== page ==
Once the system has been modelled, the next step is to annotate it with information to describe the local failure behaviour of each system component. Dymodia then builds up an internal fault propagation model of the entire system by processing and combining information about how each individual component can fail.
This local failure data typically consists of two parts: internal component failures and output deviations at the component’s ports.
1. Component failures
Internal component failures are those that are caused by the component itself. Typically these are random hardware failures and as such may be modelled with different quantitative formula, e.g. constant failure & repair, MTTF/MTTR etc, as with basic events of fault trees.
2. Output Deviations
Internal failures of a component may cause that component to fail, but say nothing about the effects such failures may have on other parts of the component. This information is instead provided by output deviations: the deviation in correct behaviour at a given output port. This enables failures from one component to be propagated to other components connected to it.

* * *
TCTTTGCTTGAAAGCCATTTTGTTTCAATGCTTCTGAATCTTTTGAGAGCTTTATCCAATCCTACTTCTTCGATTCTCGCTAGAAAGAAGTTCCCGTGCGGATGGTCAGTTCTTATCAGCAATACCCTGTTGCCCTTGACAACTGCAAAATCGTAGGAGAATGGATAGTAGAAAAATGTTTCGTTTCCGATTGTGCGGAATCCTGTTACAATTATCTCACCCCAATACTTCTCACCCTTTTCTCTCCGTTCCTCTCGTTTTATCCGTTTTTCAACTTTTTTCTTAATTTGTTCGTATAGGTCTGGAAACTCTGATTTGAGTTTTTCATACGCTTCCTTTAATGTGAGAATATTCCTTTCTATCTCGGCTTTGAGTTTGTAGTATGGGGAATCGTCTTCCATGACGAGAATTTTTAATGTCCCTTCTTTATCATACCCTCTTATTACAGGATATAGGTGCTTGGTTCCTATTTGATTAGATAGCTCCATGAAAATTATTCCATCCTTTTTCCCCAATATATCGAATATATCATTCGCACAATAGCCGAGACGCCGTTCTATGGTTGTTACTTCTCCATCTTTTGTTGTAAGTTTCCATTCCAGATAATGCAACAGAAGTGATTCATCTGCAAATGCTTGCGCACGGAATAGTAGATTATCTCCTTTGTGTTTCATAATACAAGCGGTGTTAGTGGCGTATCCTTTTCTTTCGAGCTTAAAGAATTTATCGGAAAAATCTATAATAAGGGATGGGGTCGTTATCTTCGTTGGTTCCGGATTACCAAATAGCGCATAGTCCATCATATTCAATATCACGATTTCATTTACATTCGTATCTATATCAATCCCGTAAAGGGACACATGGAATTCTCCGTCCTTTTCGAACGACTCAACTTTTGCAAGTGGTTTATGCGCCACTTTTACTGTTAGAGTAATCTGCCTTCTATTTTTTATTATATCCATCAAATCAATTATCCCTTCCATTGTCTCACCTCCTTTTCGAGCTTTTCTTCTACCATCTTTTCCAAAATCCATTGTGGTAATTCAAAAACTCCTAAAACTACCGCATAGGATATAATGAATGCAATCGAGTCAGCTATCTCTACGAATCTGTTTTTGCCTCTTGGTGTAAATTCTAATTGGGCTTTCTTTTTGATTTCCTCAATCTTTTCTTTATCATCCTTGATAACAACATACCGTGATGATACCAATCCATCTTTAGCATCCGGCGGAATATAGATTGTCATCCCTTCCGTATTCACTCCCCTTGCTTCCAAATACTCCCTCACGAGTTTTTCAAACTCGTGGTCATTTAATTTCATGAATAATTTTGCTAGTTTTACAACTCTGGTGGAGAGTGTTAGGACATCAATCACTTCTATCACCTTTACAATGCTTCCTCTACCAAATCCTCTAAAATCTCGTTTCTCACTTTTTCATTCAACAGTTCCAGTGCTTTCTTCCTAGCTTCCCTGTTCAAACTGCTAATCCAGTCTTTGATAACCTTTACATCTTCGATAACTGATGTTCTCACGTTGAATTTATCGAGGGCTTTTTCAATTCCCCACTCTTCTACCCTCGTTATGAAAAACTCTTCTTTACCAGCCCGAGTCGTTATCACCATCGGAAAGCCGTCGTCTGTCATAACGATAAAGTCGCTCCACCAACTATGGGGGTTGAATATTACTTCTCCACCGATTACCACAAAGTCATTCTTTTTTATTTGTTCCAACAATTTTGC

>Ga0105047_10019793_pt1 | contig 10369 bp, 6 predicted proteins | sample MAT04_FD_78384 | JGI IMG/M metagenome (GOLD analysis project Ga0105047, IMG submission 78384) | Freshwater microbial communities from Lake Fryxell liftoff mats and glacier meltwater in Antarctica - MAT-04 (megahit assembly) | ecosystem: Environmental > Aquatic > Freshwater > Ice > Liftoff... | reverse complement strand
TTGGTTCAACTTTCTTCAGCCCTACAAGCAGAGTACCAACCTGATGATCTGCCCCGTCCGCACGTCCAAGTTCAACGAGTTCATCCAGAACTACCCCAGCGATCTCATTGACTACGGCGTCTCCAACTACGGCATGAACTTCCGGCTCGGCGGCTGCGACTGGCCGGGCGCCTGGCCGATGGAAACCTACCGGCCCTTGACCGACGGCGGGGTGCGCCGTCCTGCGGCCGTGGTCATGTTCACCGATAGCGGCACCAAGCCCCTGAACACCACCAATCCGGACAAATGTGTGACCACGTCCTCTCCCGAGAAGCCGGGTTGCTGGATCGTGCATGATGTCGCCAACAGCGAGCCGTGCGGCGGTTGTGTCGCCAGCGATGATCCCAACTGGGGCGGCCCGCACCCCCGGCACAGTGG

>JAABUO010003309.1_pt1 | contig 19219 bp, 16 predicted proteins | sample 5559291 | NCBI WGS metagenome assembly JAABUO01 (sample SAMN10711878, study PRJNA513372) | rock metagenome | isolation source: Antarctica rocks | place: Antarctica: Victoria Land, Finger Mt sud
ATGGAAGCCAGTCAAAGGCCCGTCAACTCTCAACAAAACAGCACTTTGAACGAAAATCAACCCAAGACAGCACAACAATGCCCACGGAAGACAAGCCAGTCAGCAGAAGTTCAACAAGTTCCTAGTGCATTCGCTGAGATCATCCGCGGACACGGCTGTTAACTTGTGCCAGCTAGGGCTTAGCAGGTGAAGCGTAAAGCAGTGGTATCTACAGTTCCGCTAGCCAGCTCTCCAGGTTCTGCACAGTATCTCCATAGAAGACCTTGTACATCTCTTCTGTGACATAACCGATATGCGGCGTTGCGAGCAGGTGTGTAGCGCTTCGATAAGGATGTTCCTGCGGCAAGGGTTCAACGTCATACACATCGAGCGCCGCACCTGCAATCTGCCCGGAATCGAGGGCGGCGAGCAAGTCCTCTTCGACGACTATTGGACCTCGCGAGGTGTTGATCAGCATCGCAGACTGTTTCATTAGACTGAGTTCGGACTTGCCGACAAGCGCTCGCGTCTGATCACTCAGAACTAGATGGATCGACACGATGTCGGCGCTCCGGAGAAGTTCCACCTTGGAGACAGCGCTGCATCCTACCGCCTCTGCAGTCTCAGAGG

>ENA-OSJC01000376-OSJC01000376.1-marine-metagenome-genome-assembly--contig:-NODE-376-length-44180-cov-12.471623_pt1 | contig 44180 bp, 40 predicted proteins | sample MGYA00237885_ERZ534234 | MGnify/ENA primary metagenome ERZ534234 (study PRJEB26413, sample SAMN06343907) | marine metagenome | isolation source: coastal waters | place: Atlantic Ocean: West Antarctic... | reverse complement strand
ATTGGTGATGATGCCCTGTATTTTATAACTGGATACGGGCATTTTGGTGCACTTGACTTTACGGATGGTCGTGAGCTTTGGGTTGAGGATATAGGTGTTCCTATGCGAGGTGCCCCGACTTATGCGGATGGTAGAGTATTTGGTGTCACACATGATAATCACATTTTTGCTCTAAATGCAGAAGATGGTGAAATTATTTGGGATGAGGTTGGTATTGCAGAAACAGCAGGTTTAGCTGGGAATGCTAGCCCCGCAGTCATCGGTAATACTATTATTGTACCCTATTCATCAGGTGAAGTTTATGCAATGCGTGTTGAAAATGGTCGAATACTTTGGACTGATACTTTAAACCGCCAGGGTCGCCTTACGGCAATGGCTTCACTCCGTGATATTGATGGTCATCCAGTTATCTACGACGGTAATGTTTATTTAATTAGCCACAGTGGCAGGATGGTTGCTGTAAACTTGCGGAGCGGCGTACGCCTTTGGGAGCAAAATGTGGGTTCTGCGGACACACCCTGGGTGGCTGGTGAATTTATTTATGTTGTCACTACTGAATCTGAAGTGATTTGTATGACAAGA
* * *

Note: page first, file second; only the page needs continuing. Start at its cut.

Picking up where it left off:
Typically these fall into one of three categories: omission of output, unexpected commission of output, or some kind of value deviation (e.g. a parameter being too high or too low, such as pressure or flow, or corrupted in the case of a data flow). However, the user is free to create custom failure classes.
Having defined a deviation, the cause must be specified. This is done using Dymodia’s custom failure logic language, with autocomplete and syntax highlighting support. Logical expressions relate internal component failures and deviations at input ports to describe the causes of each output deviation. Both Boolean (AND, OR) and temporal (Priority-AND) logic is possible, and in future we plan to include negation as well (NOT, XOR, MAJORITY etc).
Links to other models (e.g. fault trees) may also be included in expressions. Alternatively, common cause failures for the entire model can be included.
Common Cause Failures
These are like internal component failures except defined at a system-wide level, allowing them to be referenced in any output deviation in the system. Typically these represent failures out of immediate scope, e.g. environmental influences or failures of different subsystems entirely (e.g. electrical power).